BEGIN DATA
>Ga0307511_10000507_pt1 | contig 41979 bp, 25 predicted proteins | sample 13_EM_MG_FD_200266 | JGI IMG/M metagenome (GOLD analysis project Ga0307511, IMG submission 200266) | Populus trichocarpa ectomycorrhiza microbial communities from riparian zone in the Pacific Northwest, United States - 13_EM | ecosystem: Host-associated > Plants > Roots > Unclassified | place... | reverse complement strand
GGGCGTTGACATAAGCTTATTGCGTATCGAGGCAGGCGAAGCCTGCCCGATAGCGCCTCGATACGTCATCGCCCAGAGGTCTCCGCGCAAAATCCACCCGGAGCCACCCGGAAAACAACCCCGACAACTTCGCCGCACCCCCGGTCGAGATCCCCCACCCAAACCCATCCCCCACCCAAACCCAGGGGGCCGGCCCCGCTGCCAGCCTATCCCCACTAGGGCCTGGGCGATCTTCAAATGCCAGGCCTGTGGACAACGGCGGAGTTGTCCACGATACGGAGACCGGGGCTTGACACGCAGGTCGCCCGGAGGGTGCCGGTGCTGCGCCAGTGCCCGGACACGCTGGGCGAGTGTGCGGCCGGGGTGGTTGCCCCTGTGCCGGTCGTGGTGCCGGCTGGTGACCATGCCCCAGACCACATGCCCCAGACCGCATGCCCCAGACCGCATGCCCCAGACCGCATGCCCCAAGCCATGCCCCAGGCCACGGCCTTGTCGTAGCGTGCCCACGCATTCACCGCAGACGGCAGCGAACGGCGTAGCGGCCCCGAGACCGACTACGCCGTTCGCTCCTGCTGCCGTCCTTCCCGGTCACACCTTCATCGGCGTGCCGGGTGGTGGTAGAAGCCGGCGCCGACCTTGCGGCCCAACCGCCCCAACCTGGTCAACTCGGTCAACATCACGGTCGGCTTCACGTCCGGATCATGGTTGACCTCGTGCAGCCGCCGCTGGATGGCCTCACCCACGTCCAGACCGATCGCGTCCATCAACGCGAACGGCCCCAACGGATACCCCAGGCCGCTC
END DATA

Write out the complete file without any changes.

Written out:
>Ga0307511_10000507_pt1 | contig 41979 bp, 25 predicted proteins | sample 13_EM_MG_FD_200266 | JGI IMG/M metagenome (GOLD analysis project Ga0307511, IMG submission 200266) | Populus trichocarpa ectomycorrhiza microbial communities from riparian zone in the Pacific Northwest, United States - 13_EM | ecosystem: Host-associated > Plants > Roots > Unclassified | place... | reverse complement strand
GGGCGTTGACATAAGCTTATTGCGTATCGAGGCAGGCGAAGCCTGCCCGATAGCGCCTCGATACGTCATCGCCCAGAGGTCTCCGCGCAAAATCCACCCGGAGCCACCCGGAAAACAACCCCGACAACTTCGCCGCACCCCCGGTCGAGATCCCCCACCCAAACCCATCCCCCACCCAAACCCAGGGGGCCGGCCCCGCTGCCAGCCTATCCCCACTAGGGCCTGGGCGATCTTCAAATGCCAGGCCTGTGGACAACGGCGGAGTTGTCCACGATACGGAGACCGGGGCTTGACACGCAGGTCGCCCGGAGGGTGCCGGTGCTGCGCCAGTGCCCGGACACGCTGGGCGAGTGTGCGGCCGGGGTGGTTGCCCCTGTGCCGGTCGTGGTGCCGGCTGGTGACCATGCCCCAGACCACATGCCCCAGACCGCATGCCCCAGACCGCATGCCCCAGACCGCATGCCCCAAGCCATGCCCCAGGCCACGGCCTTGTCGTAGCGTGCCCACGCATTCACCGCAGACGGCAGCGAACGGCGTAGCGGCCCCGAGACCGACTACGCCGTTCGCTCCTGCTGCCGTCCTTCCCGGTCACACCTTCATCGGCGTGCCGGGTGGTGGTAGAAGCCGGCGCCGACCTTGCGGCCCAACCGCCCCAACCTGGTCAACTCGGTCAACATCACGGTCGGCTTCACGTCCGGATCATGGTTGACCTCGTGCAGCCGCCGCTGGATGGCCTCACCCACGTCCAGACCGATCGCGTCCATCAACGCGAACGGCCCCAACGGATACCCCAGGCCGCTC